It’s a new year and a defining one for Nigeria, as it is the pre-election year that will herald the 2019 general elections.
As we focus on Nigeria’s economy, there are 10 key areas to watch in 2018;
Nigeria’s current reserves stands at about $38bn, getting close to $40bn. How the reserves fare this year will be vital to the nation, particularly its ability to respond to any shock in the economy.
The Exchange Rate
Last year the Central Bank of Nigeria brought far-reaching reforms to the foreign exchange market. Currently, the official exchange rate is N305/$ while the parallel market is N365/$. The performance of the foreign exchange market will be a key indicator to watch.
Nigeria exited recession last year with a growth rate of 0.55% by Q2, 2017 and 1.40% by Q3, 2017. Will Nigeria sustain its growth level or experience a decline in 2018?
Nigeria has a double-digit inflation rate of 15.1% which in the past 6 months has been receding. Food inflation is still high above 20% and the Government’s target through its 2018 Budget is 12.4%. With a pre-election year, some analysts feel there will be a spike in the rate. Whatever happens Inflation will be one economic indicator for the year.
The Central Bank of Nigeria will from January be preoccupied with its primary mandate which is the monetary policy, and the major area for it will be the interest rate. Throughout last year the CBN retained its Monetary Policy Rate at 14%. Will it reduce it now that Nigeria’s economy is recovering?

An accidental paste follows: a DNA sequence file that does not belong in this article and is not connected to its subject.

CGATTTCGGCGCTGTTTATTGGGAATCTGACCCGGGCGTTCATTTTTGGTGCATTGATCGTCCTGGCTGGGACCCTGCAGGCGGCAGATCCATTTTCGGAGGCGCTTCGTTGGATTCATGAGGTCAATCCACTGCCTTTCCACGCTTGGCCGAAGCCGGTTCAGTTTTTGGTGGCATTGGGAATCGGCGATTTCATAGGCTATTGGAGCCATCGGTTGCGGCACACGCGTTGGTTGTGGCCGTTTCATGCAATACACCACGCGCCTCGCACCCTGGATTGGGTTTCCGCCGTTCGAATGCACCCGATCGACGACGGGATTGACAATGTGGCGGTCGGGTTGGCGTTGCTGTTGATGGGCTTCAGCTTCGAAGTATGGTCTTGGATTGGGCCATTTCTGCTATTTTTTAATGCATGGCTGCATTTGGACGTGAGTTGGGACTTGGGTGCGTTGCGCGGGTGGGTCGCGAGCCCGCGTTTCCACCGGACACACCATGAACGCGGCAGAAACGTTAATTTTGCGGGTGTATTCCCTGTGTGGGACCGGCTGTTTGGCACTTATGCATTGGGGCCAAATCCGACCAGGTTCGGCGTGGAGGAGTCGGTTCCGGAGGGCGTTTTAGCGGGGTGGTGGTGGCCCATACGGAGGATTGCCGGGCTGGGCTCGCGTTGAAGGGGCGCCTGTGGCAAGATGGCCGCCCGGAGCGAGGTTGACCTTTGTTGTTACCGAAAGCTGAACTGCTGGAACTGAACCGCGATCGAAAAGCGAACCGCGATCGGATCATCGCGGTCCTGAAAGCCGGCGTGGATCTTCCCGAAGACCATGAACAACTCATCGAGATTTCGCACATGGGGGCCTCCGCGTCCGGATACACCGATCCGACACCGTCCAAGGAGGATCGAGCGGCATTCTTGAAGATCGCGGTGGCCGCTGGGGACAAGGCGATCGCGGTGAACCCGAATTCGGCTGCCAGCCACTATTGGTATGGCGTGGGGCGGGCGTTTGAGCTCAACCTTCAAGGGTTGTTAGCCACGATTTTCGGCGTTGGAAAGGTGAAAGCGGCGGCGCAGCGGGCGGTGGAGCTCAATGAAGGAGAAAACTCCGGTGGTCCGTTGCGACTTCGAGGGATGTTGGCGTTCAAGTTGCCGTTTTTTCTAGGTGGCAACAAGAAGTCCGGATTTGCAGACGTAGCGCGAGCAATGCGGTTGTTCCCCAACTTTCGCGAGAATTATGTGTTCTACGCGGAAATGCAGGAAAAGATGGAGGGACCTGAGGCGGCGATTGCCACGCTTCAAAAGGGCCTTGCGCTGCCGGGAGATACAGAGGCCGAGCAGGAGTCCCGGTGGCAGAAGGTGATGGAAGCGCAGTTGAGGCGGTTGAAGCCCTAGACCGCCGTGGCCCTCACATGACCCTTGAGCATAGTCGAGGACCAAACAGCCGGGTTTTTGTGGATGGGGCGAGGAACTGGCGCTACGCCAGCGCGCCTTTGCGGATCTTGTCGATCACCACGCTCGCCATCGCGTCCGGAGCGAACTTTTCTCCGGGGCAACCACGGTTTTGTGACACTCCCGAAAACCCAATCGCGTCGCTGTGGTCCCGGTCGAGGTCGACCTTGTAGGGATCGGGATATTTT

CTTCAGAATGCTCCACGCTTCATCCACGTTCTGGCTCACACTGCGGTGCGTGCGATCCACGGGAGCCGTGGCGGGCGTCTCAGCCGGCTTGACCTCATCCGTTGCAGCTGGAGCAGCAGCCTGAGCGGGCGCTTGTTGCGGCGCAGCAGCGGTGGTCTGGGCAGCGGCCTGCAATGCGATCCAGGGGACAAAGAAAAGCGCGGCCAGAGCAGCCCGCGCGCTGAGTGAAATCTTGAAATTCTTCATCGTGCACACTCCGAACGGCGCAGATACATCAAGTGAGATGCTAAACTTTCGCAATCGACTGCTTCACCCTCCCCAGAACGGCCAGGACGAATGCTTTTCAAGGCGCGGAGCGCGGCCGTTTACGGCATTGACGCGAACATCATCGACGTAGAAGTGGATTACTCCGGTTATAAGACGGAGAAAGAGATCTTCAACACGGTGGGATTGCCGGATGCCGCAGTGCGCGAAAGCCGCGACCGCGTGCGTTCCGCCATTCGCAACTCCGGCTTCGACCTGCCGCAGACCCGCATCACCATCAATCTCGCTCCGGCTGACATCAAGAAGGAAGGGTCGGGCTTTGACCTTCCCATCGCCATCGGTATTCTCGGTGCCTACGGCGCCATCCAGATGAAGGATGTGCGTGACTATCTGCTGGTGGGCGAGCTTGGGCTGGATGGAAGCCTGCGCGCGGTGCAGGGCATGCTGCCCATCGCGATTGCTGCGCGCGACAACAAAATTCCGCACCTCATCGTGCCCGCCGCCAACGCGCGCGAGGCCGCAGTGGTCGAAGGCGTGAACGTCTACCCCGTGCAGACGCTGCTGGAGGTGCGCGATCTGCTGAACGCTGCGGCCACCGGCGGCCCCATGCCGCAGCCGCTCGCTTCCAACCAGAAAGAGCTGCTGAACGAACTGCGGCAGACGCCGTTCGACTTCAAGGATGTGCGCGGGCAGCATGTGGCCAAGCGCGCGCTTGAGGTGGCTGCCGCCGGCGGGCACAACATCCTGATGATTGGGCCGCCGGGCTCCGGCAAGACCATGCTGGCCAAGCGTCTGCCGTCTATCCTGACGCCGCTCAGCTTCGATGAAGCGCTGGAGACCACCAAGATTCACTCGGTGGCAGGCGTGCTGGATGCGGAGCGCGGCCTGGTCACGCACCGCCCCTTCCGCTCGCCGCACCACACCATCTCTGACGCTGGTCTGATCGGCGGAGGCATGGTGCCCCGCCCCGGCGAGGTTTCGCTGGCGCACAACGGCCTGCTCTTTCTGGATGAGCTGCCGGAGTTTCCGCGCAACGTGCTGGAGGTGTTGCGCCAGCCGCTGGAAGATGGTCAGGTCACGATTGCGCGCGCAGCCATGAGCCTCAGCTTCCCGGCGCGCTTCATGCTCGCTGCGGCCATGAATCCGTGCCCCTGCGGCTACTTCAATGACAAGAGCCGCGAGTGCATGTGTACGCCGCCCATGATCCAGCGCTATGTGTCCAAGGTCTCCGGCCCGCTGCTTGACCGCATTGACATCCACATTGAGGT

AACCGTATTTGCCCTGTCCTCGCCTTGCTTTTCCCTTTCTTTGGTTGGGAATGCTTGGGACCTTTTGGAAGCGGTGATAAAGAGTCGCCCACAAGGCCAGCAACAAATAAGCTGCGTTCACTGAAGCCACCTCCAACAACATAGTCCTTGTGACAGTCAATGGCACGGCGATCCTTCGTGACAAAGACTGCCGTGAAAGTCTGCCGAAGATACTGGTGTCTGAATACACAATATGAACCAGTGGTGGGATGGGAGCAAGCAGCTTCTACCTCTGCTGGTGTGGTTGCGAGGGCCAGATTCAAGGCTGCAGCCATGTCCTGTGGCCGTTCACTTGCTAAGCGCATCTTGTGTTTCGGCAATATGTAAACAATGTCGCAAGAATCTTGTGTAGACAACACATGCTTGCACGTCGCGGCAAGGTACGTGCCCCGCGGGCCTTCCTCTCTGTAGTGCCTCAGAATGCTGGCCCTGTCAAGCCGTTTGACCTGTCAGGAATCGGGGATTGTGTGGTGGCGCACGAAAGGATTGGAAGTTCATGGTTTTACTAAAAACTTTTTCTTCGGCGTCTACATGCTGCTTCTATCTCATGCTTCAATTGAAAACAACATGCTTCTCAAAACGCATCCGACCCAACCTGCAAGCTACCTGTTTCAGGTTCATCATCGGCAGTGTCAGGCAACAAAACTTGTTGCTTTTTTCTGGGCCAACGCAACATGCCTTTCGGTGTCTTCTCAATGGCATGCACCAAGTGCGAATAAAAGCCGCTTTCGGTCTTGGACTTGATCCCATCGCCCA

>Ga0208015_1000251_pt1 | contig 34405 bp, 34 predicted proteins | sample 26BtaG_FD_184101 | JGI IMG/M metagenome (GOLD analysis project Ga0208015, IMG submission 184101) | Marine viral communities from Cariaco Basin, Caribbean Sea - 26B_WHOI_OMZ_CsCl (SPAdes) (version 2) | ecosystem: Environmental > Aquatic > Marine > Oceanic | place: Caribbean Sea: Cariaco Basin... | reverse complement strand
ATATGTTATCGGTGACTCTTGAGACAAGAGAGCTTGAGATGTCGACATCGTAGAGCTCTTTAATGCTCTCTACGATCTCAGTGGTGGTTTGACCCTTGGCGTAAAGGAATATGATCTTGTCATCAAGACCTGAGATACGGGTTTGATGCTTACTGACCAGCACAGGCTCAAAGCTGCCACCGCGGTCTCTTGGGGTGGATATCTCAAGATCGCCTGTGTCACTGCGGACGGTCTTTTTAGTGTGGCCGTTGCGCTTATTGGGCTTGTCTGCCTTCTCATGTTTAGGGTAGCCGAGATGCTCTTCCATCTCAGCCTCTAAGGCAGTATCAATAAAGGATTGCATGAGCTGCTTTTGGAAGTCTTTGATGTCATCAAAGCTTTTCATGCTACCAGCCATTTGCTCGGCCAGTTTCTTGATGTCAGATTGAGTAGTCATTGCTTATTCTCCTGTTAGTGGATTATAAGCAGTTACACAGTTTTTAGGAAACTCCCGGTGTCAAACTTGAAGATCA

Nigeria currently has the highest unemployment rate of 18.8% amongst the “MINT” (Mexcio, Indonesia, Nigeria and Turkey) peer economies. This is one indicator that has to be addressed and how the government approaches it will be critical. Unemployment will definitely find its place in the political rallies that will begin in earnest this year.
Foreign Direct Investments play a key role in driving any company, particularly in the area of job creation and stimulating economic activities. The Q3, 2017 Capital Importation report from the National Bureau of Statistics, showed Nigeria attracted $117ml. This means Nigeria must do a lot to attract new FDIs in 2018.
In 2017 Nigeria recorded steady improvement in its Purchaser’s Managers Index, which closed at 55.9% signifying expansion in economic activities. In 2018 analysts, experts and policy will be keen to see how the PMI performs.
Crude Oil Price/Production
The current international crude oil price of $60.45 is at its highest level since 2014, which is of immense value to Nigeria, who benefitted last year from a stable oil production in the Niger-Delta of about 2.1ml bpd. The Nigerian government will be hopeful that the crude oil price remains favourable and that oil production is not disrupted in the Niger-Delta. This will boost revenue levels for the country.
The timing of the passage and signing of the 2018 Nigerian Budget, will go a long way to dictate the pace of economic activities in the year. If the Budget is signed and is ready by latest February, 2017 it will be a positive development, but anything that delays it into the second quarter will slowdown the economy.